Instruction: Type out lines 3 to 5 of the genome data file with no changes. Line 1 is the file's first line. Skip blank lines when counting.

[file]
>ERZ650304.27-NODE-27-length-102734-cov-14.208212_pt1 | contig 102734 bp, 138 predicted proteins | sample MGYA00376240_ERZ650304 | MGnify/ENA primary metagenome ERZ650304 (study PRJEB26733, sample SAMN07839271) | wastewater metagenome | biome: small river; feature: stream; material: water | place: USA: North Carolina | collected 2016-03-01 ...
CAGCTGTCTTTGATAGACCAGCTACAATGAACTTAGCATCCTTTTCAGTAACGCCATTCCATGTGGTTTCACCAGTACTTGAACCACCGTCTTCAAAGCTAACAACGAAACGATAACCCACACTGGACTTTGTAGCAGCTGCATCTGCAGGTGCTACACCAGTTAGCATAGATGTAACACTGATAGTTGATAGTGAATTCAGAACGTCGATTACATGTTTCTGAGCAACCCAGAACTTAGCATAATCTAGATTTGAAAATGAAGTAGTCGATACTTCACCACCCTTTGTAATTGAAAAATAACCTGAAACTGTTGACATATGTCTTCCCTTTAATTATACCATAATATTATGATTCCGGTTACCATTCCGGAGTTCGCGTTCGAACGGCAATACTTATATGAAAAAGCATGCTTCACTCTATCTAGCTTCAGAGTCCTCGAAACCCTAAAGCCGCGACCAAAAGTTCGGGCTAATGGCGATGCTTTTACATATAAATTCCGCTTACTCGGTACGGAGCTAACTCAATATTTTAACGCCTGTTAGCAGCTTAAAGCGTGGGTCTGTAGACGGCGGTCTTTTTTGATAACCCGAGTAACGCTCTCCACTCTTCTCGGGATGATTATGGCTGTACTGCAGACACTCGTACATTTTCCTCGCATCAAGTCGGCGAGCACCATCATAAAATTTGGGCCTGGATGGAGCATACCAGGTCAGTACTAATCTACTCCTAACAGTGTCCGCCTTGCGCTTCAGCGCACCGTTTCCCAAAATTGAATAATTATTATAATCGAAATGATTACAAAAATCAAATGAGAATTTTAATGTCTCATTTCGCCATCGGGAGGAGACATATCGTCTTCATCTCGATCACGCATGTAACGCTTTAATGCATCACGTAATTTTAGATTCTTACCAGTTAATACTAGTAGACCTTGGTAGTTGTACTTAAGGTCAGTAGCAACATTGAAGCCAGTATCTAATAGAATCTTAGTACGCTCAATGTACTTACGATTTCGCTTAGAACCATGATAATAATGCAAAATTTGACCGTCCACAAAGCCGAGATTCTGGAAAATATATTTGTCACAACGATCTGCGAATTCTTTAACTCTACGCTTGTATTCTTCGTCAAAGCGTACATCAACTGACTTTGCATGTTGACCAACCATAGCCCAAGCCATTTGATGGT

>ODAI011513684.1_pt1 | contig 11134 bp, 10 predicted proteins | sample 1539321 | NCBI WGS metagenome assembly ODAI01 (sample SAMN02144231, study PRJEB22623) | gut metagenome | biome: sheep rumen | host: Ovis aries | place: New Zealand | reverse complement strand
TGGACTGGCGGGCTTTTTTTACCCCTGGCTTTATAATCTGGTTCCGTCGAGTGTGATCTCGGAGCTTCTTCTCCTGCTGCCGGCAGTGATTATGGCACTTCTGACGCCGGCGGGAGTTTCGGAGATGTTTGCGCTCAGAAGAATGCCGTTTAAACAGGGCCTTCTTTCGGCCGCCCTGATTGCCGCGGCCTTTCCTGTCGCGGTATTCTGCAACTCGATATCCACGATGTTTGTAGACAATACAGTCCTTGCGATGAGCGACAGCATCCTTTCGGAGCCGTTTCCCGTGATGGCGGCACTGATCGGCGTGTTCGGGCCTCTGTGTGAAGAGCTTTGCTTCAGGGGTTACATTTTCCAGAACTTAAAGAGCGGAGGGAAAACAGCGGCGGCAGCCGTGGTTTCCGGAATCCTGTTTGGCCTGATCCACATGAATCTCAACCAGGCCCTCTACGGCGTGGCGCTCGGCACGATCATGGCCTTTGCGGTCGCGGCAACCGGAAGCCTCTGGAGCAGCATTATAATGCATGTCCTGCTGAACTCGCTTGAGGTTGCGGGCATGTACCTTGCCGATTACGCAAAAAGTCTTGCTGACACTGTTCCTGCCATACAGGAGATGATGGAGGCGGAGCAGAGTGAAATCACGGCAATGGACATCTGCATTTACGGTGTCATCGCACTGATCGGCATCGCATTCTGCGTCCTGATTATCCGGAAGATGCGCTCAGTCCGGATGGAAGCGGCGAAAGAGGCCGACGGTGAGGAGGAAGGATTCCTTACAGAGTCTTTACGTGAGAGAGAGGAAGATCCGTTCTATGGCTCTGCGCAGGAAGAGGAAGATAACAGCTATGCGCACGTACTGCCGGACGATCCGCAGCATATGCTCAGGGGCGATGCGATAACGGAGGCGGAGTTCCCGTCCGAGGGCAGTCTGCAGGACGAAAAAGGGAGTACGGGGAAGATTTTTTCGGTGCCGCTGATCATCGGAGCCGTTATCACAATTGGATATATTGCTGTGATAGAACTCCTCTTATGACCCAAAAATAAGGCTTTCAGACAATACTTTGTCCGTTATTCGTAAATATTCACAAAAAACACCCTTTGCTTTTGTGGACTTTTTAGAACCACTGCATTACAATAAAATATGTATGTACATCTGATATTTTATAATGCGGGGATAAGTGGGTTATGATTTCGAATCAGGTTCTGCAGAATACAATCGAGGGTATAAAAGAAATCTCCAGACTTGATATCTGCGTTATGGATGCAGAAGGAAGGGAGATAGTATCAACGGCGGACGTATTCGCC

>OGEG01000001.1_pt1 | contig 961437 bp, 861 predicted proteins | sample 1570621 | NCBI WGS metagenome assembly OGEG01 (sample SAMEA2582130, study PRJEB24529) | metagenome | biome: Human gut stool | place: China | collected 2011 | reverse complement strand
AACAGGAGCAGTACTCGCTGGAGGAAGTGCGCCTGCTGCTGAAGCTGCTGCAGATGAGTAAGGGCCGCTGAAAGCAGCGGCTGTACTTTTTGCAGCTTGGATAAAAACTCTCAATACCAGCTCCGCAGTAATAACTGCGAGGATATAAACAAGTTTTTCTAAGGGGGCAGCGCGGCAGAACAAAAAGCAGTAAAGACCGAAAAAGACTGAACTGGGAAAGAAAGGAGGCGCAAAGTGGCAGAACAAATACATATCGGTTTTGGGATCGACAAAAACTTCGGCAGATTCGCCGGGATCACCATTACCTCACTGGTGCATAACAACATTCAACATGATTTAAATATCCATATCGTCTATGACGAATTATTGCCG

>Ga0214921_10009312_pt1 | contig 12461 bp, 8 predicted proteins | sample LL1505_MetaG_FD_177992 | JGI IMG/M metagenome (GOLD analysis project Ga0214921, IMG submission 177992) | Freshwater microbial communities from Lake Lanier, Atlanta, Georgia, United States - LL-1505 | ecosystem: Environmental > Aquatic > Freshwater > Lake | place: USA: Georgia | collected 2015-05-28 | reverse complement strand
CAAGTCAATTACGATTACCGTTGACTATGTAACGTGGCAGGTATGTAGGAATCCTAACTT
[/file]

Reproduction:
>ODAI011513684.1_pt1 | contig 11134 bp, 10 predicted proteins | sample 1539321 | NCBI WGS metagenome assembly ODAI01 (sample SAMN02144231, study PRJEB22623) | gut metagenome | biome: sheep rumen | host: Ovis aries | place: New Zealand | reverse complement strand
TGGACTGGCGGGCTTTTTTTACCCCTGGCTTTATAATCTGGTTCCGTCGAGTGTGATCTCGGAGCTTCTTCTCCTGCTGCCGGCAGTGATTATGGCACTTCTGACGCCGGCGGGAGTTTCGGAGATGTTTGCGCTCAGAAGAATGCCGTTTAAACAGGGCCTTCTTTCGGCCGCCCTGATTGCCGCGGCCTTTCCTGTCGCGGTATTCTGCAACTCGATATCCACGATGTTTGTAGACAATACAGTCCTTGCGATGAGCGACAGCATCCTTTCGGAGCCGTTTCCCGTGATGGCGGCACTGATCGGCGTGTTCGGGCCTCTGTGTGAAGAGCTTTGCTTCAGGGGTTACATTTTCCAGAACTTAAAGAGCGGAGGGAAAACAGCGGCGGCAGCCGTGGTTTCCGGAATCCTGTTTGGCCTGATCCACATGAATCTCAACCAGGCCCTCTACGGCGTGGCGCTCGGCACGATCATGGCCTTTGCGGTCGCGGCAACCGGAAGCCTCTGGAGCAGCATTATAATGCATGTCCTGCTGAACTCGCTTGAGGTTGCGGGCATGTACCTTGCCGATTACGCAAAAAGTCTTGCTGACACTGTTCCTGCCATACAGGAGATGATGGAGGCGGAGCAGAGTGAAATCACGGCAATGGACATCTGCATTTACGGTGTCATCGCACTGATCGGCATCGCATTCTGCGTCCTGATTATCCGGAAGATGCGCTCAGTCCGGATGGAAGCGGCGAAAGAGGCCGACGGTGAGGAGGAAGGATTCCTTACAGAGTCTTTACGTGAGAGAGAGGAAGATCCGTTCTATGGCTCTGCGCAGGAAGAGGAAGATAACAGCTATGCGCACGTACTGCCGGACGATCCGCAGCATATGCTCAGGGGCGATGCGATAACGGAGGCGGAGTTCCCGTCCGAGGGCAGTCTGCAGGACGAAAAAGGGAGTACGGGGAAGATTTTTTCGGTGCCGCTGATCATCGGAGCCGTTATCACAATTGGATATATTGCTGTGATAGAACTCCTCTTATGACCCAAAAATAAGGCTTTCAGACAATACTTTGTCCGTTATTCGTAAATATTCACAAAAAACACCCTTTGCTTTTGTGGACTTTTTAGAACCACTGCATTACAATAAAATATGTATGTACATCTGATATTTTATAATGCGGGGATAAGTGGGTTATGATTTCGAATCAGGTTCTGCAGAATACAATCGAGGGTATAAAAGAAATCTCCAGACTTGATATCTGCGTTATGGATGCAGAAGGAAGGGAGATAGTATCAACGGCGGACGTATTCGCC

>OGEG01000001.1_pt1 | contig 961437 bp, 861 predicted proteins | sample 1570621 | NCBI WGS metagenome assembly OGEG01 (sample SAMEA2582130, study PRJEB24529) | metagenome | biome: Human gut stool | place: China | collected 2011 | reverse complement strand